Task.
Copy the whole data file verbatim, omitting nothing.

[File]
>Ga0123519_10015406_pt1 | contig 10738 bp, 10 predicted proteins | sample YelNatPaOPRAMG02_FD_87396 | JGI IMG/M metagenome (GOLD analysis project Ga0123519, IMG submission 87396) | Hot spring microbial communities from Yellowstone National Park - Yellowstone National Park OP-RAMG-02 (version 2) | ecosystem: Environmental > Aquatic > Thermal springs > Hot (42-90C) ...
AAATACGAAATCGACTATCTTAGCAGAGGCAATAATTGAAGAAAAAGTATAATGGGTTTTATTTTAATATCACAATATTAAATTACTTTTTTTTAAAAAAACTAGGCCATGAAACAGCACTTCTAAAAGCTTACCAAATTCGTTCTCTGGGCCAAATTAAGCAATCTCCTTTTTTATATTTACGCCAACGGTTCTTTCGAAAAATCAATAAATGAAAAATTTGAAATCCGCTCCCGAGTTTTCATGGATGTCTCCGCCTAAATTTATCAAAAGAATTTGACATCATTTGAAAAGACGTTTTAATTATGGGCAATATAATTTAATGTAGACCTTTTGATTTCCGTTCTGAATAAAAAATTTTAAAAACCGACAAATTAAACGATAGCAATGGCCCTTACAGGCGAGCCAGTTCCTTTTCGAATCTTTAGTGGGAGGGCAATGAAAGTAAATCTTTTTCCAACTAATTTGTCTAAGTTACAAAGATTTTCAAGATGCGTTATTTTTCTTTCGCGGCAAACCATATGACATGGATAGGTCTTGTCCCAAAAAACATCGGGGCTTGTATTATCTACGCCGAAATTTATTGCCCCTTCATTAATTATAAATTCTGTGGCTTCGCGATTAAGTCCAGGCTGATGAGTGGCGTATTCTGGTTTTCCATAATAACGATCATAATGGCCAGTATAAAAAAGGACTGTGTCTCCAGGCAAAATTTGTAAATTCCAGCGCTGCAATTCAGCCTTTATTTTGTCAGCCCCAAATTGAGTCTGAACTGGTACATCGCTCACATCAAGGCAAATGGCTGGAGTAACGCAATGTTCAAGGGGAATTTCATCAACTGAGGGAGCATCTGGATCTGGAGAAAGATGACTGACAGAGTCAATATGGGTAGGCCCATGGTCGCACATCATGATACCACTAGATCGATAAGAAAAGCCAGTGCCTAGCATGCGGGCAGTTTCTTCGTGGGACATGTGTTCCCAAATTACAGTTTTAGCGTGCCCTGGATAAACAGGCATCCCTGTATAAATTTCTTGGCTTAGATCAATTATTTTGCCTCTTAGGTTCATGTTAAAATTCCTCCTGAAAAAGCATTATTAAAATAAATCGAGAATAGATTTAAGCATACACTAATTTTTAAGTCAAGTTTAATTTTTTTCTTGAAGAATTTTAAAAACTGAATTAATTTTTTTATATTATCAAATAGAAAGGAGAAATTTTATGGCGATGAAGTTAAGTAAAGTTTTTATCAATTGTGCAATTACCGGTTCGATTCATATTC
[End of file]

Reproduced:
>Ga0123519_10015406_pt1 | contig 10738 bp, 10 predicted proteins | sample YelNatPaOPRAMG02_FD_87396 | JGI IMG/M metagenome (GOLD analysis project Ga0123519, IMG submission 87396) | Hot spring microbial communities from Yellowstone National Park - Yellowstone National Park OP-RAMG-02 (version 2) | ecosystem: Environmental > Aquatic > Thermal springs > Hot (42-90C) ...
AAATACGAAATCGACTATCTTAGCAGAGGCAATAATTGAAGAAAAAGTATAATGGGTTTTATTTTAATATCACAATATTAAATTACTTTTTTTTAAAAAAACTAGGCCATGAAACAGCACTTCTAAAAGCTTACCAAATTCGTTCTCTGGGCCAAATTAAGCAATCTCCTTTTTTATATTTACGCCAACGGTTCTTTCGAAAAATCAATAAATGAAAAATTTGAAATCCGCTCCCGAGTTTTCATGGATGTCTCCGCCTAAATTTATCAAAAGAATTTGACATCATTTGAAAAGACGTTTTAATTATGGGCAATATAATTTAATGTAGACCTTTTGATTTCCGTTCTGAATAAAAAATTTTAAAAACCGACAAATTAAACGATAGCAATGGCCCTTACAGGCGAGCCAGTTCCTTTTCGAATCTTTAGTGGGAGGGCAATGAAAGTAAATCTTTTTCCAACTAATTTGTCTAAGTTACAAAGATTTTCAAGATGCGTTATTTTTCTTTCGCGGCAAACCATATGACATGGATAGGTCTTGTCCCAAAAAACATCGGGGCTTGTATTATCTACGCCGAAATTTATTGCCCCTTCATTAATTATAAATTCTGTGGCTTCGCGATTAAGTCCAGGCTGATGAGTGGCGTATTCTGGTTTTCCATAATAACGATCATAATGGCCAGTATAAAAAAGGACTGTGTCTCCAGGCAAAATTTGTAAATTCCAGCGCTGCAATTCAGCCTTTATTTTGTCAGCCCCAAATTGAGTCTGAACTGGTACATCGCTCACATCAAGGCAAATGGCTGGAGTAACGCAATGTTCAAGGGGAATTTCATCAACTGAGGGAGCATCTGGATCTGGAGAAAGATGACTGACAGAGTCAATATGGGTAGGCCCATGGTCGCACATCATGATACCACTAGATCGATAAGAAAAGCCAGTGCCTAGCATGCGGGCAGTTTCTTCGTGGGACATGTGTTCCCAAATTACAGTTTTAGCGTGCCCTGGATAAACAGGCATCCCTGTATAAATTTCTTGGCTTAGATCAATTATTTTGCCTCTTAGGTTCATGTTAAAATTCCTCCTGAAAAAGCATTATTAAAATAAATCGAGAATAGATTTAAGCATACACTAATTTTTAAGTCAAGTTTAATTTTTTTCTTGAAGAATTTTAAAAACTGAATTAATTTTTTTATATTATCAAATAGAAAGGAGAAATTTTATGGCGATGAAGTTAAGTAAAGTTTTTATCAATTGTGCAATTACCGGTTCGATTCATATTC